On January 5, Saudi Arabia, Bahrain, the United Arab Emirates (UAE), and Egypt ended their three-and-a-half-year blockade of Qatar. The Al-Ula Declaration, signed during the 41st Summit of the Cooperation Council for the Arab States of the Gulf (GCC), has led to the resumption of travel and trade between Qatar and the blockading countries. It is hoped that further discussions will lead to the full normalization of diplomatic and commercial relations.
In key ways, the blockade bolstered Qatar’s economy. This can be a positive development for regional integration. Stronger individual states will strengthen the region as a whole. Now that the blockade is lifted, the summit communique envisions greater military, foreign policy, and economic integration among GCC member states — integration for which the region is now better positioned. How will this be achieved? How will the blockade experience inform integration efforts? How can the GCC become a more effective institution? The long-term success of integration efforts will require GCC states to work together as equal partners, agree on common objectives, and strengthen their multilateral institutions.
Qatar becomes more independent
Frictions between Qatar and its Gulf neighbors are not new, but the 2017 blockade represented a more forceful effort by Riyadh and its allies to check Qatar’s independent foreign policy, which is what ultimately prompted the blockade. This policy included support for the Muslim Brotherhood, a political Islamist movement that had been branded a terrorist organization by the four blockading countries; maintaining economic ties with Iran, with whom Qatar shares its largest natural gas field; and sponsorship of the Al Jazeera Media Network, which was highly critical of other countries, as well as ideologically supportive of the Muslim Brotherhood and the popular protests and uprisings of the Arab Spring.
However, the blockade had the perverse effect of pushing Qatar to become even more independent of the GCC. Qatar strengthened its economic and political ties with Turkey, a regional rival to Saudi Arabia and the UAE and supporter of the Muslim Brotherhood. Out of necessity, Qatar also developed closer commercial ties with Iran, as Iranian airspace became a crucial corridor for Qatar to access the rest of the world. Although it became less ideological, Al Jazeera continued to cover stories critical of its neighbors, including the 2018 murder of Saudi journalist Jamal Khashoggi in the Saudi embassy in Istanbul.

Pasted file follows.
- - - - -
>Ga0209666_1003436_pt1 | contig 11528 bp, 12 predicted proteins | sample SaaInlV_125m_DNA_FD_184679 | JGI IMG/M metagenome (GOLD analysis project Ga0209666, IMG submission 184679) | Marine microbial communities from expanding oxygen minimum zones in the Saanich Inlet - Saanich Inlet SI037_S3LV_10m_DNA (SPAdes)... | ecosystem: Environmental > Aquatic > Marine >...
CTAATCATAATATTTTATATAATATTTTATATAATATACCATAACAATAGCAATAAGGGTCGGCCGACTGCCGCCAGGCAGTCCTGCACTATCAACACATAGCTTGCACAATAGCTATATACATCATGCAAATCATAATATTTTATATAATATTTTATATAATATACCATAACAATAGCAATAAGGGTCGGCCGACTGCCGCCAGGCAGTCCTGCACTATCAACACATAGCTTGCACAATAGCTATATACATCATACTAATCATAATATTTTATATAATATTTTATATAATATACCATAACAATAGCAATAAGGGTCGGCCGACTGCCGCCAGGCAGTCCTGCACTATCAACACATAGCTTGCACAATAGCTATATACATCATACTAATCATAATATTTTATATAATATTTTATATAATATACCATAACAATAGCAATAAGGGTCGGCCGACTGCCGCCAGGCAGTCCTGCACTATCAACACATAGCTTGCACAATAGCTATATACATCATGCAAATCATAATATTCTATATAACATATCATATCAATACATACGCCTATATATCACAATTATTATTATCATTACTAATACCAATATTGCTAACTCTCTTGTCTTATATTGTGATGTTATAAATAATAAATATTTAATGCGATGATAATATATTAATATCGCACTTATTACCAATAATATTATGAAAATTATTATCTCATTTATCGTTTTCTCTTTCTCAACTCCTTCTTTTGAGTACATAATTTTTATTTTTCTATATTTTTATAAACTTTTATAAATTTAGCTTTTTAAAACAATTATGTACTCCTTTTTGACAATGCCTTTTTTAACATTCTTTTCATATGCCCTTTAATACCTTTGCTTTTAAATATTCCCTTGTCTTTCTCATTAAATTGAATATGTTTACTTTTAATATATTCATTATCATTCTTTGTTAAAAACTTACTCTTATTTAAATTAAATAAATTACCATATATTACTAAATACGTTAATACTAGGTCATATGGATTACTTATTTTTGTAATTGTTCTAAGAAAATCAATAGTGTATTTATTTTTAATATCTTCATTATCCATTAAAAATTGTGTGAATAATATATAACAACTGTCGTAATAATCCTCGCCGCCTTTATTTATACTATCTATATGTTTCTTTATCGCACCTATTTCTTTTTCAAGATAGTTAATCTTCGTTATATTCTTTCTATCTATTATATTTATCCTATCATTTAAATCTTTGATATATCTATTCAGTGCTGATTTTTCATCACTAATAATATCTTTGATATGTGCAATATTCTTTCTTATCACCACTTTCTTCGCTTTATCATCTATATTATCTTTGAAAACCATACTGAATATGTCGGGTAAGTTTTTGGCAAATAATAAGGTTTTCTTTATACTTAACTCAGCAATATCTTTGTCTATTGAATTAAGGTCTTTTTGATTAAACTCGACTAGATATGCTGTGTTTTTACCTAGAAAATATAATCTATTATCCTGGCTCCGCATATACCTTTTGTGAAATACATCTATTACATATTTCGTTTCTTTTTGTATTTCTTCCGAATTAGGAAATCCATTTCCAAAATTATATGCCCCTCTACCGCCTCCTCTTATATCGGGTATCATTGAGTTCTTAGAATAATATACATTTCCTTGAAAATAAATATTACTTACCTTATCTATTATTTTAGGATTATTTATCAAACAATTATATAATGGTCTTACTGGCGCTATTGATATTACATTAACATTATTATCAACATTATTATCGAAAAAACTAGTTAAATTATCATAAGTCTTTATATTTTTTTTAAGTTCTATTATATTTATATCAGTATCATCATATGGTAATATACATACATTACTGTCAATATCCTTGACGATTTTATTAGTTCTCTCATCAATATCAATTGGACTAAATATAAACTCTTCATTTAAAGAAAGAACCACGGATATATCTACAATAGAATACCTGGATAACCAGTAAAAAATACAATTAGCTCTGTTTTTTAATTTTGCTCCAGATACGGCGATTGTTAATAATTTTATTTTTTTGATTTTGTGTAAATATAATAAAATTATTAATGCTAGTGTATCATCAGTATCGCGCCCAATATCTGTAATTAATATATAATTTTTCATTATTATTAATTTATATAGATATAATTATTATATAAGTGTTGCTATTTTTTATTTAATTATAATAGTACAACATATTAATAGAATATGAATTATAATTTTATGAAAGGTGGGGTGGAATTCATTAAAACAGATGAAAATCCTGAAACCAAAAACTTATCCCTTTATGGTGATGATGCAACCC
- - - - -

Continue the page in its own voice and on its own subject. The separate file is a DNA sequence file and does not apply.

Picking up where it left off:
Qatar also became economically disengaged from Saudi Arabia, the UAE, and Bahrain. The purpose of the blockade was to apply economic pressure on Qatar. Before the blockade, Qatar had imported much of the goods and services it consumed through its neighbors. After the blockade, Qatar was forced to quickly develop alternative supply routes, scale up domestic production of basic goods and services, and expand its Hamad Sea Port, which had begun operations in early 2017. While this involved substantial short-run economic costs to Qatar, it also helped it become more self-sufficient and kick-started the country’s economic diversification efforts. For example, Qatar went from being dependent on milk and dairy products imported from Saudi Arabia to being largely self-sufficient. Businesses in Saudi Arabia, the UAE, and Bahrain lost access to a market that, although was not large, provided high profit margins.
Qatar has become more independent. After the declaration, Sheikh Mohammed bin Abdulrahman Al-Thani, Qatar’s minister of foreign affairs, indicated that his country would not downgrade its economic and political relationship with Turkey or commercial ties with Iran. Qatari businesses are looking to trade with their neighbors, not just import and invest. In the context of regional integration, these are positive developments. Greater independence is a necessary step towards real integration and interdependence. Qatar can bring to the table a stronger network of international relations, as well as diversified supply routes, products, and services produced within its borders. A more balanced trade relationship between Qatar and its neighbors can take place to greater mutual benefit.
Why independence is good for integration